[racket-dev] Removing Xexpr preference from Web Server

From: YC (yinso.chen at gmail.com)
Date: Sat Dec 4 14:39:53 EST 2010

On Sat, Dec 4, 2010 at 5:25 AM, Jay McCarthy <jay.mccarthy at gmail.com> wrote:

> I think you misunderstand. Every place where there is incompatibility
> listed in the README is solved by putting a call to response/xexpr rather
> than returning an Xexpr. The file just lays out all the places where you may
> need to put those calls. Almost all of those places are internal plumbing
> places that I don't observe people using in practice [especially the ones
> which I haven't provided compatible bindings for [except for
> web-server/insta]]

Reading it again I realize that my concern is that I cannot discern what I
need to do to keep compatibility from the doc alone and that had me
concerned.  I probably should have waited to read it again in the morning
before sending out an email.

Question: what does all the "removed" binding mean?  For example,
response/basic, response/incremental, etc are all removed.  Are these kept
in the compatibility layer and the removed mean that they are removed from
the old version?

I'm not convinced that a parallel version will be any different than a user
> staying with an old version or taking the directory from the old version and
> putting it in the new version.

If users stay with an old version because of this wouldn't that defeat the
purpose of making a new release?  Also I would not expect users to manually
copy the old web-server and put it into the new version, because such change
means they are shackled to their own customization of the platform, which
will break when the platform is yet upgraded again.

> I think the difference is that those are languages where you want
> interoperability between ported programs and yet-to-be ported. In contrast,
> even though you can split a Web app into many servlets and many modules per
> servlet, I don't observe people using multiple servlets [which would be able
> to be ported separately]; and if you tried to just port some modules of a
> many-module servlet, it simply wouldn't work with parallel version because
> there would be, for example, two incompatible request data structures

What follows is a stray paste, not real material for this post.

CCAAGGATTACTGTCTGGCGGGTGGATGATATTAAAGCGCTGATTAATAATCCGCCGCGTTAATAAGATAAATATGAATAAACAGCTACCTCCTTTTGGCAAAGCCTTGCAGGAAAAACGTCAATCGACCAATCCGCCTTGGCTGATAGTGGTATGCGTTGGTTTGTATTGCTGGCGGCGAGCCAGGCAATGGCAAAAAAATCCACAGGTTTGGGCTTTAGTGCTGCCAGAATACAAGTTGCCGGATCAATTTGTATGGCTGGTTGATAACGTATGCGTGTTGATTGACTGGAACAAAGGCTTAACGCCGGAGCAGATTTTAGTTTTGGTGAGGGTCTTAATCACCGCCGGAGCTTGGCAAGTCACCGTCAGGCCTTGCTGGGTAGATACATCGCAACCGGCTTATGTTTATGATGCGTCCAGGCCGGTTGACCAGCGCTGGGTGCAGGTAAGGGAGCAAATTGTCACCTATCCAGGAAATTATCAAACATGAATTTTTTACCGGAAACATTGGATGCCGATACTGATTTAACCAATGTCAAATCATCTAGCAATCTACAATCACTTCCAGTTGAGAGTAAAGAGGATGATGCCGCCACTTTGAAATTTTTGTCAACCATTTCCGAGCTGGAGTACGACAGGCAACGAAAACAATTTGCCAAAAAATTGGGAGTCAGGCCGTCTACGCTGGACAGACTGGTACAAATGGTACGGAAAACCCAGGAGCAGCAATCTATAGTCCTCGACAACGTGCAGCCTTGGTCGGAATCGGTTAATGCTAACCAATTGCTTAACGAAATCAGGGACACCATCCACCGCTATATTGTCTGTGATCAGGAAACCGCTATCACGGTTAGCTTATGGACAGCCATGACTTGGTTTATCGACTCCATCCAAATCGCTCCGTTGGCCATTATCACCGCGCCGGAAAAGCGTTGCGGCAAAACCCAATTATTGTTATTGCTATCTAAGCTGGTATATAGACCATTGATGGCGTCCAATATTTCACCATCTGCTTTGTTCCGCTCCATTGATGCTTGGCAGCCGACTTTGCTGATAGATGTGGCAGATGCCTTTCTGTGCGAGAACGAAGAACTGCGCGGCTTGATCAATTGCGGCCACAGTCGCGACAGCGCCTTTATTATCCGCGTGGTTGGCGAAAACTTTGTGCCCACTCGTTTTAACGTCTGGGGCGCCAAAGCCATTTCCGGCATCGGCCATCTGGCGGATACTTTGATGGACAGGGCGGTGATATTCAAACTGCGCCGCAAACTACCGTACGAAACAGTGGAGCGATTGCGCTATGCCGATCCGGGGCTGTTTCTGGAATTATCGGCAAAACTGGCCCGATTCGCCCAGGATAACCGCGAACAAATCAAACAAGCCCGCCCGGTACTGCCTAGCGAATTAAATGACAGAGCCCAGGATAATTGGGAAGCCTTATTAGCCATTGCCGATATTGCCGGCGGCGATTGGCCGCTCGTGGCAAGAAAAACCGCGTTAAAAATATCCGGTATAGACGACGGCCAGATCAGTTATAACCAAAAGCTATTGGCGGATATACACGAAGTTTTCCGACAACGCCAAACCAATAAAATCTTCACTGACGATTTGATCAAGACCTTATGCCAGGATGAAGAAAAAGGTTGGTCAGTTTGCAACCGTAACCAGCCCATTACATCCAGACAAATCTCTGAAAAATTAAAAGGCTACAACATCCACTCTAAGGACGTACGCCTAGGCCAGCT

> because they are generative.

Having the old language available means users do not have to port the code
at all.  That's the path to least resistance toward an upgrade.  My C code
written 10 years ago still compiles on new compilers today without me having
to fix anything, and that gives me the confidence as an user that I can
upgrade to the latest and greatest version, and I can sell those code to
whoever wanting to buy them without any fuss on my part.

With regards to web-app, people might not write multiple servlets, but if
their app is of any complexity (most web apps I know are complex) they will
call many other modules to do the work, and that means they might want to
write newer modules with newer version of racket because of a new features
are being offered (or a critical bug fix being available).  But they likely
will want to focus their energy on taking advantage of that new feature,
instead of having to fix their servlet because of compatibility.

Having said that, I am not saying compatibility can never be broken - just
that it always comes at a cost.  So the users need to be enticed to an
upgrade with promise of better functionality, supported with an upgrade
path, and perhaps enforced with a grace period of obsolescence.

In this specific case, I am not sure what users will gain with the
refactoring.  I know what it gains architecturally, but the benefits for
users have not been articulated.  Cuz again, xexpr is a good default format,
and users should have a default format instead of having to always make a
response explicitly.  It feels like the users have lost a benefit.

Thanks Jay for putting this up through a vetting process.  Although my
opinion appears to differ from yours, I want to ensure you know that I
appreciate you doing this, as it shows that you value users' input and put
the concern of compatibility high.  My perspective comes from an industry
user and lib writer, and I harbor the hope that racket can achieve that
escape velocity perl/python/etc enjoyed, so I constantly apply industry
expectations here, which might not be fair yet, since that might not be a
goal of the racket team, but I can hope can't I ;)

Anyhow - just my 2 cents as usual.  Cheers,
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